Should you be tested for hepatitis C?
Public Health England is urging people to get free testing for the hepatitis C virus, as many are thought to be living with the condition without realising it.
If left untreated for many years, hepatitis C – also sometimes called hep C or HCV – can cause serious and potentially life-threatening damage to your liver. But now, new treatments that work quickly and are easier to tolerate than older treatments can cure the virus in the vast majority of cases – though the earlier the disease is caught, the better and faster it can be treated.
According to the NHS, an estimated 215,000 people in the UK have hepatitis C. Public Health England (PHE) also claims a third of people with long-term hepatitis C are over the age of 50, with many having acquired the infection years or even decades earlier.
The problem with hepatitis C is it doesn’t usually produce any noticeable symptoms until it has caused significant liver damage. Plus when symptoms do arise, they can be similar to other conditions. These symptoms can include muscles aches and a high temperature (similar to the symptoms of flu), constant tiredness, poor appetite, nausea and sickness and stomach pain.
Who should get the test?
The only way to find out if you have hepatitis C is to get tested. Since the virus is usually spread through blood-to-blood contact, PHE is advising the following groups of people to get the test:
- Those who received a blood transfusion before September 1991 or a blood product before 1986 in the UK.
- Anyone who has shared needles or other equipment to inject drugs, even if it was just once or many years ago.
- Those who have had medical or dental treatment abroad in unsterile conditions.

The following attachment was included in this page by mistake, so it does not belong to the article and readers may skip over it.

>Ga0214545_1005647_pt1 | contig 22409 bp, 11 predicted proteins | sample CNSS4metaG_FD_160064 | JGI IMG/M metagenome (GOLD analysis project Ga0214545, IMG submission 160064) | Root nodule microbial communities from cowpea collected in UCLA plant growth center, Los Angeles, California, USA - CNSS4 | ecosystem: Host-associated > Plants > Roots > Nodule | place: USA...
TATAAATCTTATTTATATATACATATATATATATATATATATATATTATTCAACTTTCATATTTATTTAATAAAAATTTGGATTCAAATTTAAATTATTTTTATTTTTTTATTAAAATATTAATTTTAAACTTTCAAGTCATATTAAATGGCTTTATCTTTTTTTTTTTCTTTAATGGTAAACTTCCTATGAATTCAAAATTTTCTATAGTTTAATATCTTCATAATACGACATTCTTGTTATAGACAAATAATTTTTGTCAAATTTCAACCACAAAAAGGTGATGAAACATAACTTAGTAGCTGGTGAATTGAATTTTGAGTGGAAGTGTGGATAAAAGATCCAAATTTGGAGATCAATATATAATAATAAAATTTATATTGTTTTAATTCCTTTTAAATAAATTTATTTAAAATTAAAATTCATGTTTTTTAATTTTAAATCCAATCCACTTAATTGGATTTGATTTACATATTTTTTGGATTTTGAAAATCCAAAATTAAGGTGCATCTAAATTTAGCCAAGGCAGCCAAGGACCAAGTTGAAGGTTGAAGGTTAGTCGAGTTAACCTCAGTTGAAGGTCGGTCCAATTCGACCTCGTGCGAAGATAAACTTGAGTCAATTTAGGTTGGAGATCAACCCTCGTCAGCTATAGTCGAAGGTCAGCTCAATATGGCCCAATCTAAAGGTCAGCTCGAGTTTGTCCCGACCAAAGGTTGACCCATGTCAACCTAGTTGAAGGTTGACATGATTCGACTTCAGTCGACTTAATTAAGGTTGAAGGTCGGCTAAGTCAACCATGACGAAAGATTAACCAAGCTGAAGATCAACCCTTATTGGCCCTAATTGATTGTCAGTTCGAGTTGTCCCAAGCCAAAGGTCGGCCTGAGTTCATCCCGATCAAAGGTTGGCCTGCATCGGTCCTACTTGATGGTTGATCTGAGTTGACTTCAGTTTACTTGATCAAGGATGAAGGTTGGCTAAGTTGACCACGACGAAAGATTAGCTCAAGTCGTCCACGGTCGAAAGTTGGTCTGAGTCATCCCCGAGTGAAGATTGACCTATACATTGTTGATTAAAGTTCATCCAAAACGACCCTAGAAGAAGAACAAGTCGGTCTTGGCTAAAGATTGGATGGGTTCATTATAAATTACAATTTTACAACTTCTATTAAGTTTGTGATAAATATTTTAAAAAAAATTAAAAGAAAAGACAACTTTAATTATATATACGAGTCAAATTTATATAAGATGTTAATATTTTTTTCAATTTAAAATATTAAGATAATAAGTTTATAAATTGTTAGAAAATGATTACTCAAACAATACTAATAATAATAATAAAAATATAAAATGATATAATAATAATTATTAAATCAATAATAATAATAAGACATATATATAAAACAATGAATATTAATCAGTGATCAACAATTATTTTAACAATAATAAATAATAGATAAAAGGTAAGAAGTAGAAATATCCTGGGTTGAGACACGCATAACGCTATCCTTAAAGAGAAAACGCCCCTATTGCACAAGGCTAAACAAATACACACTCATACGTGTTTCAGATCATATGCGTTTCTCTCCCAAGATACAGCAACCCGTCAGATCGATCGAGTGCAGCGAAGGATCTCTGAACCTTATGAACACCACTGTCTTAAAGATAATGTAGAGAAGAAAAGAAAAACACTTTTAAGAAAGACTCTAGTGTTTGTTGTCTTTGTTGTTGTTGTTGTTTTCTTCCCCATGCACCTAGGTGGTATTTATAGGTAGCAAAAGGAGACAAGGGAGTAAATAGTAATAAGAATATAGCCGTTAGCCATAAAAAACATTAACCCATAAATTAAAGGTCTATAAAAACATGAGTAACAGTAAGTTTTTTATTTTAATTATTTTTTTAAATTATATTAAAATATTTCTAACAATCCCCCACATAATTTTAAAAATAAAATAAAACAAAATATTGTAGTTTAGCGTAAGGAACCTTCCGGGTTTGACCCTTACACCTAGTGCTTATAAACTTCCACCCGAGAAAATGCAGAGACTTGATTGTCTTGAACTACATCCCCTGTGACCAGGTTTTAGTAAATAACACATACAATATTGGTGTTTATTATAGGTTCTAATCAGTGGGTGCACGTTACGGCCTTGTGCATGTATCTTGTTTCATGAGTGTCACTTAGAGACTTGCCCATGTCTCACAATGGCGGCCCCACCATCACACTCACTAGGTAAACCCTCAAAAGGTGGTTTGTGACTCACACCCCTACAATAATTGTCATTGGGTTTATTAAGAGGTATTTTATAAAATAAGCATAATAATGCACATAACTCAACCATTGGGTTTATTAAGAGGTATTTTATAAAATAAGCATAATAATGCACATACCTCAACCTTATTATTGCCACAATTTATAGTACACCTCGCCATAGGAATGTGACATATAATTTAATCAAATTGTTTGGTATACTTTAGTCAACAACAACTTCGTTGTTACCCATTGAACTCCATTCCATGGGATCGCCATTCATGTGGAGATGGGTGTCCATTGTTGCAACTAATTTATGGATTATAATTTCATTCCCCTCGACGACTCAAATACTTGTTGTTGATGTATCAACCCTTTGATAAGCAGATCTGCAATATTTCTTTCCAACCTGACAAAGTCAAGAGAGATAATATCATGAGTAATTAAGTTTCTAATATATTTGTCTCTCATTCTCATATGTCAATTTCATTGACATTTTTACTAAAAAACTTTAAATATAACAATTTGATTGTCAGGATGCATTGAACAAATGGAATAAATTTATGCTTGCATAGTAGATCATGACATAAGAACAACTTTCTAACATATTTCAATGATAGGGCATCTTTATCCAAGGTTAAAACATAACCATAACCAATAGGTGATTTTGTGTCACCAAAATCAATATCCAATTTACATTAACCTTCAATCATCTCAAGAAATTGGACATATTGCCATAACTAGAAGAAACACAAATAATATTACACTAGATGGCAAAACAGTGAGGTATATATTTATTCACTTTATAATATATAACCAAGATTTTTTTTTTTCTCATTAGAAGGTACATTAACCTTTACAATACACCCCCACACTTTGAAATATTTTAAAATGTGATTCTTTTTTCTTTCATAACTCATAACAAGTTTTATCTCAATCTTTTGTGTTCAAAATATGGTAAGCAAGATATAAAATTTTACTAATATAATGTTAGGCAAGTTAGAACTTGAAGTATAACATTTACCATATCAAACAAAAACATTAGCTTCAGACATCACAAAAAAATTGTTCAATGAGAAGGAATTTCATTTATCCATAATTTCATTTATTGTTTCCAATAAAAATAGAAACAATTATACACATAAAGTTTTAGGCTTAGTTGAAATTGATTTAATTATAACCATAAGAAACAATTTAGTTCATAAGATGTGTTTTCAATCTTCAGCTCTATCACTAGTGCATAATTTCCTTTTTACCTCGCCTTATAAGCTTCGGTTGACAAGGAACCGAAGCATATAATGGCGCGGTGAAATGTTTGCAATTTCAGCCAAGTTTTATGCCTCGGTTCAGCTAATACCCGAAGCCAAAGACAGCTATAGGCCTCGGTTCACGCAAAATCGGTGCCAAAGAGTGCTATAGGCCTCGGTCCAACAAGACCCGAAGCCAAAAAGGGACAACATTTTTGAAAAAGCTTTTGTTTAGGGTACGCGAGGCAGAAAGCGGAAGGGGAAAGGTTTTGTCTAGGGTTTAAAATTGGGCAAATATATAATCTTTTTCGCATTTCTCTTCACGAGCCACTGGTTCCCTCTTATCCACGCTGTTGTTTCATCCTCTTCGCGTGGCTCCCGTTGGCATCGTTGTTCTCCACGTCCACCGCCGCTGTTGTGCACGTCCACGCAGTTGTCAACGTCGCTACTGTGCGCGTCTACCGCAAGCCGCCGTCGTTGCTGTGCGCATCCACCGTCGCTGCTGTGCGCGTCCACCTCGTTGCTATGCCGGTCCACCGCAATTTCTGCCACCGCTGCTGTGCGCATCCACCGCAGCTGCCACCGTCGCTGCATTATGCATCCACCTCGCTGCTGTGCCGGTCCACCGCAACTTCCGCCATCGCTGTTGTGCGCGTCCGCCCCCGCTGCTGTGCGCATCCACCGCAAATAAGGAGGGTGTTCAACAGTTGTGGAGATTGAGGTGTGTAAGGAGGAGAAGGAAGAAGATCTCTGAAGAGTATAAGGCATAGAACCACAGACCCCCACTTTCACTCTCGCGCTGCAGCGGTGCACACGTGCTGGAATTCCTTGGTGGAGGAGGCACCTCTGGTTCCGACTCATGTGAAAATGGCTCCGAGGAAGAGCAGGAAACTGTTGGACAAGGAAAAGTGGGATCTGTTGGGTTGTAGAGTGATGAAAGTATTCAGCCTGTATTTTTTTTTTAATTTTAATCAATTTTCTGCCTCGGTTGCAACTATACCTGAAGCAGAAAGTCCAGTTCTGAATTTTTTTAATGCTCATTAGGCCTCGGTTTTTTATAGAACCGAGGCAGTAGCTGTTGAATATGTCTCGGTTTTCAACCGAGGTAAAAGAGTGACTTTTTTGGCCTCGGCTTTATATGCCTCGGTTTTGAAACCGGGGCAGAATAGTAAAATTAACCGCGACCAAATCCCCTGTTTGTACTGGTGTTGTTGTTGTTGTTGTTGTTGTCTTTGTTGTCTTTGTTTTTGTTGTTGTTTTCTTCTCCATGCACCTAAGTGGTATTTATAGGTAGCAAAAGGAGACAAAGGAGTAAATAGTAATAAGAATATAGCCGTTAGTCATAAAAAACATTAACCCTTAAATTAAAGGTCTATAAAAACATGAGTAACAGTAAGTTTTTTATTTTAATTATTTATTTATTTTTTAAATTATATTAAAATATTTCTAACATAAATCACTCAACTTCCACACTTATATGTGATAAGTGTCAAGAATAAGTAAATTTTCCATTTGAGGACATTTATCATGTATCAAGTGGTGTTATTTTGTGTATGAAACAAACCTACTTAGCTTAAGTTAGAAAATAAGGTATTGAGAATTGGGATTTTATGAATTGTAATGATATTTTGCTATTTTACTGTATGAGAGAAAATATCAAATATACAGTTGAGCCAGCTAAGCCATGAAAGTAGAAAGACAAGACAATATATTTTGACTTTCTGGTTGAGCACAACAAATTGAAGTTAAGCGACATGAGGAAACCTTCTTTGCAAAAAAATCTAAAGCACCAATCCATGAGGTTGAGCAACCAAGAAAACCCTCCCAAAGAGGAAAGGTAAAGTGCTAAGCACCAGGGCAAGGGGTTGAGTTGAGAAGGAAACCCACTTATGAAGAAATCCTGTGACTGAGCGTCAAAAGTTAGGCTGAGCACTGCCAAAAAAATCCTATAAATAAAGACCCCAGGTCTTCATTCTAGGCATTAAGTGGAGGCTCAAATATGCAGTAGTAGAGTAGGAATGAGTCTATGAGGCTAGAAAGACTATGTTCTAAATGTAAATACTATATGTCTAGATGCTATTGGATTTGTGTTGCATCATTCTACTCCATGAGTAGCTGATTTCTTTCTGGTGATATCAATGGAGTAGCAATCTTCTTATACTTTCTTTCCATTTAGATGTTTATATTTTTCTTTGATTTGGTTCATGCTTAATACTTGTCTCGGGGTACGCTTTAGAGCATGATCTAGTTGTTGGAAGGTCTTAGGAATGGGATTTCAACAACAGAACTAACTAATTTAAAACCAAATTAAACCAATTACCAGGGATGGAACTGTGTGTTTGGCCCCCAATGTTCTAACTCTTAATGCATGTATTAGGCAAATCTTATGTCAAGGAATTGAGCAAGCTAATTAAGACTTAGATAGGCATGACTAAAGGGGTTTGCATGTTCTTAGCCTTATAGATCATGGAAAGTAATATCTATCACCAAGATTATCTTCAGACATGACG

- People who have had tattoos, piercings, acupuncture, electrolysis or semi-permanent make-up using equipment that may have been unsterilised.
- Anyone who’s had unprotected sex with someone who has, or might have, hepatitis C.
- Those who have shared a razor or toothbrush with someone who has, or might have, hepatitis C.
“We strongly encourage anyone who may have been at risk of hep C infection to get tested, whether or not they have any symptoms,” says Dr Helen Harris, clinical scientist at PHE’s immunisation, hepatitis and blood safety department.
“The sooner treatment starts, the greater the chance of avoiding long-term health complications. If people are unsure, they should visit their GP or take a quick online quiz to find out whether they might have been exposed to the hep C virus and would benefit from a test.
“We are hopeful that the increased access to improved treatments over recent years has contributed to the latest fall in deaths from severe hep C-related liver disease. This, combined with interventions to prevent infection in the first place, can help us to achieve our vision of eliminating hep C as a major public health threat in the UK.”
If there’s a risk you may have been infected with hepatitis C – or if you have any of the symptoms on an ongoing basis – see your GP, who can give you a free blood test. You can also get the test from your local sexual health clinic, genitourinary medicine (GUM) clinic or drug treatment service. The results are usually ready within two weeks.
Not sure you should be tested? Why not have a private chat with your Careway pharmacist? Find your nearest Careway pharmacy by using our Pharmacy Finder.